Stem cells preserve their identities after cell division by using a series of protein “bookmarks” on their genes, according to new research published by scientists at Weill Cornell Medicine. The results may further the understanding of how certain diseases like cancer develop and could have broad clinical implications for preventing disease.
Pluripotent stem cells (PSCs) are cells that have the ability to transform into any kind of cell in the body. What type of cell each stem cell becomes — called cell identity — is determined by a tightly-controlled system regulated by various proteins. As these cells divide by mitosis, each so-called daughter cell produced should be the same type as its cell of origin. But during mitosis the control system is briefly disrupted, creating a window in which a cell can “forget” its identity and transform into a different kind of cell.
“If a cell doesn’t remember what it’s supposed to be, it can transform into something else, even a malignant cell,” says Dr. Effie Apostolou, an assistant professor of molecular biology in medicine and member of the Sandra and Edward Meyer Cancer Center at Weill Cornell Medicine. “Understanding how this process is controlled is fundamental to understanding how many diseases arise.”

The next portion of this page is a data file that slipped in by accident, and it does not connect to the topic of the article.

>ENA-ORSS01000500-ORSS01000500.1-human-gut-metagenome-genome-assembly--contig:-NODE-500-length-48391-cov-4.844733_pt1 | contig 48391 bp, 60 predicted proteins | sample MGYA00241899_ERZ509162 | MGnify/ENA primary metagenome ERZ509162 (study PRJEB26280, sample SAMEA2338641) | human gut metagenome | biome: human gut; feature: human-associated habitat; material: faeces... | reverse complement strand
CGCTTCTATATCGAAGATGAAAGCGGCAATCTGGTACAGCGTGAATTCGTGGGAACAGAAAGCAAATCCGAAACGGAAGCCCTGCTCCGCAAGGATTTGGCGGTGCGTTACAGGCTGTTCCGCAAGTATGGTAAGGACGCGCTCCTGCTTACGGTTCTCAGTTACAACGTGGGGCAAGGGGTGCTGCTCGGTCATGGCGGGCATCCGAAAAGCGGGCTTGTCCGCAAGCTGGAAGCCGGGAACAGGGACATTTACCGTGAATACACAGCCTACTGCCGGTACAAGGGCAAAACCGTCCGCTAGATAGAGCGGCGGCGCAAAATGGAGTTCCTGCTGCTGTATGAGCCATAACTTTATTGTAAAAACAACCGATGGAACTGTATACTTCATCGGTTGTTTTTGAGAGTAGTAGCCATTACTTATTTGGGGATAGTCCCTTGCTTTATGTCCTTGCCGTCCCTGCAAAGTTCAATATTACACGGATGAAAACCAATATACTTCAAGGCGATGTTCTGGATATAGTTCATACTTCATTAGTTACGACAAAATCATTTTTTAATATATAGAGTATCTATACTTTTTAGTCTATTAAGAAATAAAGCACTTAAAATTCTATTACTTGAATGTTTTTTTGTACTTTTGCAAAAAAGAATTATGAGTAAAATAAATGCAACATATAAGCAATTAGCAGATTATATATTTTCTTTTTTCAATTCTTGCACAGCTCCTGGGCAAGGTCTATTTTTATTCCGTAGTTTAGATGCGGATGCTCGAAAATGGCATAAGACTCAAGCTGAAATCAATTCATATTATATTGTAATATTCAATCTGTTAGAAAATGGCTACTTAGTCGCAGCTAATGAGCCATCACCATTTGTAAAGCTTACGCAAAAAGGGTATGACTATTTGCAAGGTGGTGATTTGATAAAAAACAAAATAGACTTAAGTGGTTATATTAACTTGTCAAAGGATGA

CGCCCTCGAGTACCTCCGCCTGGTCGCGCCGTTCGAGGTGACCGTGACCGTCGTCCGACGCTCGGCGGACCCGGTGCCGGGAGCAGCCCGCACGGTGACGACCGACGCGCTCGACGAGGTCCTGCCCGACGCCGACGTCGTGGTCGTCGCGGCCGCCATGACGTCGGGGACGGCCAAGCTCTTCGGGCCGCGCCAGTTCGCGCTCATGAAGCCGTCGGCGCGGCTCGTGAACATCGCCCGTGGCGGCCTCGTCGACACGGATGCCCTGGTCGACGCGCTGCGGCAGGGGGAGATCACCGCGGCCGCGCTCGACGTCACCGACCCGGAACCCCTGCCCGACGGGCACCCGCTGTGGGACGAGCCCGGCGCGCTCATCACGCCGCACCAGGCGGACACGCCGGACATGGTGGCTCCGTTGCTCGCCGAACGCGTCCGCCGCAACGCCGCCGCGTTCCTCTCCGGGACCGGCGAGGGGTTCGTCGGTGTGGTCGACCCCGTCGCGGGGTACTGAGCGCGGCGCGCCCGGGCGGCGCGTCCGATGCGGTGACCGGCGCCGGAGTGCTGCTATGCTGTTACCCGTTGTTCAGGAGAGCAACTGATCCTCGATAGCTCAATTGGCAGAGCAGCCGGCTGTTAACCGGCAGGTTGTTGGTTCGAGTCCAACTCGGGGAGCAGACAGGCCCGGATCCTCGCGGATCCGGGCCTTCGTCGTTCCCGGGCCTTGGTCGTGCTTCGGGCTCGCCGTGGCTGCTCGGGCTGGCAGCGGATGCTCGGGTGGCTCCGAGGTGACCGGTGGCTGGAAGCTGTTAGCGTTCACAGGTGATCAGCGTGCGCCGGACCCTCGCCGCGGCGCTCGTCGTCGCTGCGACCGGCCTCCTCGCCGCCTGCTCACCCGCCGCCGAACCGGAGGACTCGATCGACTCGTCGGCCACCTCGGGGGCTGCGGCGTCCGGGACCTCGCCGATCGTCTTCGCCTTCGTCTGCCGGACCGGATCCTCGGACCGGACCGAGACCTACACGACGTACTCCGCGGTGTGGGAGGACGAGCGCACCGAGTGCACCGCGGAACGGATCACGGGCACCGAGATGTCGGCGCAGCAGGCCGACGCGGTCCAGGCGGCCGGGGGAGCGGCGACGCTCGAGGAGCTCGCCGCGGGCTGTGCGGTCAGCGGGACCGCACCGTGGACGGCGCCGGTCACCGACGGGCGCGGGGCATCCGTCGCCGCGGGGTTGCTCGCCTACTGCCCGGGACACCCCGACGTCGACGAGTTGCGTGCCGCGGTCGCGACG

In a paper published May 16 in Cell Reports, Dr. Apostolou and her team found that cell identity is preserved in pluripotent stem cells through a series of small modifications in proteins — known as “bookmarks” — on the cell’s genes. These bookmarks do not change during mitosis. “So when the cell resumes its functions, such as transcription, after mitosis, this bookmark serves as a checkpoint to make sure that this process happens properly,” Dr. Apostolou said. In this way, PSCs ensure that daughter cells are the same as their mother cells.
The researchers identified some proteins that were possible candidates for bookmarks and then removed those proteins from cells during the critical window in mitosis. “If indeed this time window and the presence of these proteins are critical during mitosis, then the cell identity will be challenged,” Dr. Apostolou said.
They found that when these mitotic bookmarks were degraded in PSCs, the cells were unable to maintain their identities: they did not reliably divide into the same kind of cell generation after generation. “This tells us that these bookmarks are an important mechanism for keeping stem cells working properly,” Dr. Apostolou said.
Because pluripotent stem cells hold great promise for prevention and treatment of many diseases, this finding is key, she said. Understanding cell identity is fundamental to understanding disease, as many, including cancer and some neurological diseases, are the result of cell identity being lost.
“Mitosis can be either a crisis for cell identity or an opportunity for a new identity to arise” she said. “If we understand more about how cells maintain their identities during this process, we will better understand tumor formation and we may even be able to push stem cells into an identity that is therapeutically relevant for a given disease.”